"[A] stay of a civil case to permit conclusion of a related criminal prosecution has been characterized as an extraordinary remedy." Liggins v. Cohen, 4:16-CV-413 AGF, slip op. at 3 (E.D. Mo. Mar. 8, 2018) (quoted case omitted). The decision whether to stay civil litigation in deference to parallel criminal proceedings is discretionary and requires the Court to "assess and balance the nature and substantiality of the injustices claimed on either side." General Dynamics, 481 F.2d at 1214-15 (quoted case omitted). This Court and other district courts in the Eighth Circuit have generally considered the following factors adopted by the Ninth Circuit: (1) the interest of the plaintiffs in proceeding expeditiously with this litigation or any particular aspect of it and the potential prejudice to plaintiffs of a delay; (2) the burden which any particular aspect of the proceedings may impose on defendants; (3) the convenience of the court in the management of its cases and the efficient use of judicial resources; (4) the interests of persons not parties to the civil litigation; and (5) the interest of the public in the pending civil and criminal litigation. White v. Feaman, 2018 WL 5831261, at *2 (E.D. Mo. Nov. 7, 2018) (quoting Keating v. Office of Thrift Supervision, 45 F.3d 322, 325 (9th Cir. 1995)).

Upon careful consideration of these factors, the Court concludes a stay of the civil proceedings is warranted as to defendant Chapin, as a majority of the factors weigh in favor of such a stay.

Plaintiff's Interests and Potential Prejudice of Delay

Plaintiff has a legitimate interest in the expeditious resolution of this case, which seeks to recover money lent based on alleged misrepresentations of the defendants. Immediately upon the filing of the suit, however, Defendant Benja Incorporated filed for bankruptcy protection, which required the Court to impose a stay as the Benja. Thus, if this action is to proceed without a stay, only proceedings as to Defendant Chapin can occur at this time. This would possibly require double the work for all involved, as the proceedings may be necessarily repeated as to Benja. While there will be a delay, there is necessarily a delay in the proceedings as to one defendant because of the filing of the bankruptcy. Quite possibly, by the time the criminal matter is resolved, the bankruptcy may also be resolved, and the efforts of all parties will be limited rather than doubled. This factor weighs in favor of a stay.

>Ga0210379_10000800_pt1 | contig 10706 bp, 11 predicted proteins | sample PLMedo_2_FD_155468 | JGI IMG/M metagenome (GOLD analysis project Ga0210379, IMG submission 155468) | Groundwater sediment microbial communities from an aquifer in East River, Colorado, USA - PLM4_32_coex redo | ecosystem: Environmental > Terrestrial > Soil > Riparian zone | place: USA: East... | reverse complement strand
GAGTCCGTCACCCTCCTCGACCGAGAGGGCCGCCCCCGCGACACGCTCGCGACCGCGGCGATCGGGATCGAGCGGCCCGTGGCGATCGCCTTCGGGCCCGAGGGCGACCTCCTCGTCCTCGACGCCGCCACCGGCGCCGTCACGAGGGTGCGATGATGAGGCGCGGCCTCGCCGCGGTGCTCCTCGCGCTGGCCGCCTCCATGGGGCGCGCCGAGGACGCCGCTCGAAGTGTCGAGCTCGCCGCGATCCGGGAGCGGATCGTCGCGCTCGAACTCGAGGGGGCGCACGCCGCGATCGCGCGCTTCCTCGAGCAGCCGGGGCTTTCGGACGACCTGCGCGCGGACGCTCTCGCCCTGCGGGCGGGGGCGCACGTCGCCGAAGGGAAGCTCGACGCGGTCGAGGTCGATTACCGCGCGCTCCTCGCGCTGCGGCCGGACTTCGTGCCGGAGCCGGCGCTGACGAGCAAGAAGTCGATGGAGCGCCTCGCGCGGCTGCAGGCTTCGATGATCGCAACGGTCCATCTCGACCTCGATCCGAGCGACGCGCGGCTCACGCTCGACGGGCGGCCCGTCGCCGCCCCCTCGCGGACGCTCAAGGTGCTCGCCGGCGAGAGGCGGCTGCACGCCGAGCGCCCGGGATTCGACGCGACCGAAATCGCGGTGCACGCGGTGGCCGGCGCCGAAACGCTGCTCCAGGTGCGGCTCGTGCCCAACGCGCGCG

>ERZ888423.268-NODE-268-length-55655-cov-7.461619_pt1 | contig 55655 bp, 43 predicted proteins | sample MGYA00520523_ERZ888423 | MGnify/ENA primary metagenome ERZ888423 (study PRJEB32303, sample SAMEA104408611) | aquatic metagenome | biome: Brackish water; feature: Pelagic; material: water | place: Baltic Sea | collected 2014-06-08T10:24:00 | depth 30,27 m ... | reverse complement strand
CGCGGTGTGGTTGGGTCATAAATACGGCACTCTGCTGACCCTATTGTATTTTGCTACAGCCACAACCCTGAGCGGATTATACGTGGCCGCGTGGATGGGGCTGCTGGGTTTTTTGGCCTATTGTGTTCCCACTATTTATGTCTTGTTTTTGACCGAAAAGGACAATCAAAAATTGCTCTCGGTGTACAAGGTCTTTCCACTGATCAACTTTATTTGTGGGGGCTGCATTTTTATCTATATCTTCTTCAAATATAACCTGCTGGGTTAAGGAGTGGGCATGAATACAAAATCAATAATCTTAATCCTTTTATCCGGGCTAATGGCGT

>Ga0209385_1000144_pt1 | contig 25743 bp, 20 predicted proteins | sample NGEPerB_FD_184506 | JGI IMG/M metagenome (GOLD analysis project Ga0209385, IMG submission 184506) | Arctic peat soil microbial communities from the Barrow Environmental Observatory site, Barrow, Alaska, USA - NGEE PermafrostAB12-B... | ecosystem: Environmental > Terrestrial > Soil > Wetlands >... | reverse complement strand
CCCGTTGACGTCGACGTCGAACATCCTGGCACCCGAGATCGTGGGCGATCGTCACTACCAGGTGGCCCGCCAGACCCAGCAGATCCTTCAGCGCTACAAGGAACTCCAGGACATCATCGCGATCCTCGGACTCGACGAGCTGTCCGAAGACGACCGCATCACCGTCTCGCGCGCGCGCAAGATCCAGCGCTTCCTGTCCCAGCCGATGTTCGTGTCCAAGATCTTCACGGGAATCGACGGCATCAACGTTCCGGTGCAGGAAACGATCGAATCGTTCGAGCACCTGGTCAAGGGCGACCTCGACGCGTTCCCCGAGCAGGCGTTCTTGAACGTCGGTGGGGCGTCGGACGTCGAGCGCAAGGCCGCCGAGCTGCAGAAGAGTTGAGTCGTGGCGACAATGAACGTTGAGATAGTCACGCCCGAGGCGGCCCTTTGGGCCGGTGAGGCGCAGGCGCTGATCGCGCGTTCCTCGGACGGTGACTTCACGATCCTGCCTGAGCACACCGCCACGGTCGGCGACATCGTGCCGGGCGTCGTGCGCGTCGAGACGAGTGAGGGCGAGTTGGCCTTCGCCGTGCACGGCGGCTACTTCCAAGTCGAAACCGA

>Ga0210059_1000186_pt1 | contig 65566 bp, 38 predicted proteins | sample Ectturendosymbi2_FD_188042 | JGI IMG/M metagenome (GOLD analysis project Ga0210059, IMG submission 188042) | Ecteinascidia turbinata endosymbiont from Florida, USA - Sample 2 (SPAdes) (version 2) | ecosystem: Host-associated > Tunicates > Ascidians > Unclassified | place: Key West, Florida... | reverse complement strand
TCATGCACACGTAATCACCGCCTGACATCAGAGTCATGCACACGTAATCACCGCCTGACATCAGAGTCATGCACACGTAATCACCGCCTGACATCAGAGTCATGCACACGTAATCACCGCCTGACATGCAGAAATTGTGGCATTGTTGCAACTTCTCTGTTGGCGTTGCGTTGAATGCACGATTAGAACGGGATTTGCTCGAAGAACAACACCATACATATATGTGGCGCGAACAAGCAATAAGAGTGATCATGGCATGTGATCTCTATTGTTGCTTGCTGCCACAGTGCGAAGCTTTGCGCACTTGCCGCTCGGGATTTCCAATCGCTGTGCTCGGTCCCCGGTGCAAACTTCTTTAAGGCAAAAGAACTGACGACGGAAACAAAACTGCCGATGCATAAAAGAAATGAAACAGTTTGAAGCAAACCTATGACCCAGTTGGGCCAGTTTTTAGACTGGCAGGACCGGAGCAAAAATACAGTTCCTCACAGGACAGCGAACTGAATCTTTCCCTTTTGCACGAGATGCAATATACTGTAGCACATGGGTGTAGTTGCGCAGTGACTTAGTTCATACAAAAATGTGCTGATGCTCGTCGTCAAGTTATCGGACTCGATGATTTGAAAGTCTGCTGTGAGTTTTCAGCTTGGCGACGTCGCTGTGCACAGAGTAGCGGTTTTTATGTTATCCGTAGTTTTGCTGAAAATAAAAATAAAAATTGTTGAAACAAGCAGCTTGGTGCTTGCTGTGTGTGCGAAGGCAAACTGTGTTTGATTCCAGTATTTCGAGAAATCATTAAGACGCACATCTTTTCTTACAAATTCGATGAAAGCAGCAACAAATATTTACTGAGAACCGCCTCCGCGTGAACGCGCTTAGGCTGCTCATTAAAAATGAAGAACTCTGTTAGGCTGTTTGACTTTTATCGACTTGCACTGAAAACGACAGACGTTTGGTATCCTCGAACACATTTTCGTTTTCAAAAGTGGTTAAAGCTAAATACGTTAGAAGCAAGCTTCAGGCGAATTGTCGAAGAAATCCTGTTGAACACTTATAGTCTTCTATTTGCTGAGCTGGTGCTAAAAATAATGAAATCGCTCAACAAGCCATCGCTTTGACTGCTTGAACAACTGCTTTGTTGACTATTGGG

Burden on Defendant Chapin

Chapin asserts he will suffer substantial, irreparable harm if the stay is not granted because if the matter is allowed to proceed, he would have to choose between asserting and preserving his constitutional right against self-incrimination and defending himself in this matter, which could potentially be used against him in the criminal case. Or if he chooses not to testify, the jury could draw a negative inference from his silence.

The criminal prosecution, SEC Complaint, and this civil case arise out of the same facts. This is borne out by a comparison of the facts alleged in the complaint, the SEC Complaint, and the allegations of the criminal complaint. See, e.g., Stroud v. St. Louis City Police Dep't, 2009 WL 3617457, at *1 (E.D. Mo. Oct. 28, 2009) (granting stay pending final resolution of criminal case where pending criminal case arose from the same incident at issue in civil Section 1983 case based on excessive force and cases involved same issues and potential witnesses). Further, Chapin has been indicted and a "stay of a civil case is most appropriate where a party to the civil case has already been indicted for the same conduct." S.E.C. v. Gerhardt, 2007 WL 1452236, at *2 (E.D. Mo. May 15, 2007) (internal quotations and citations omitted) (granting stay pending conclusion of trial in criminal case).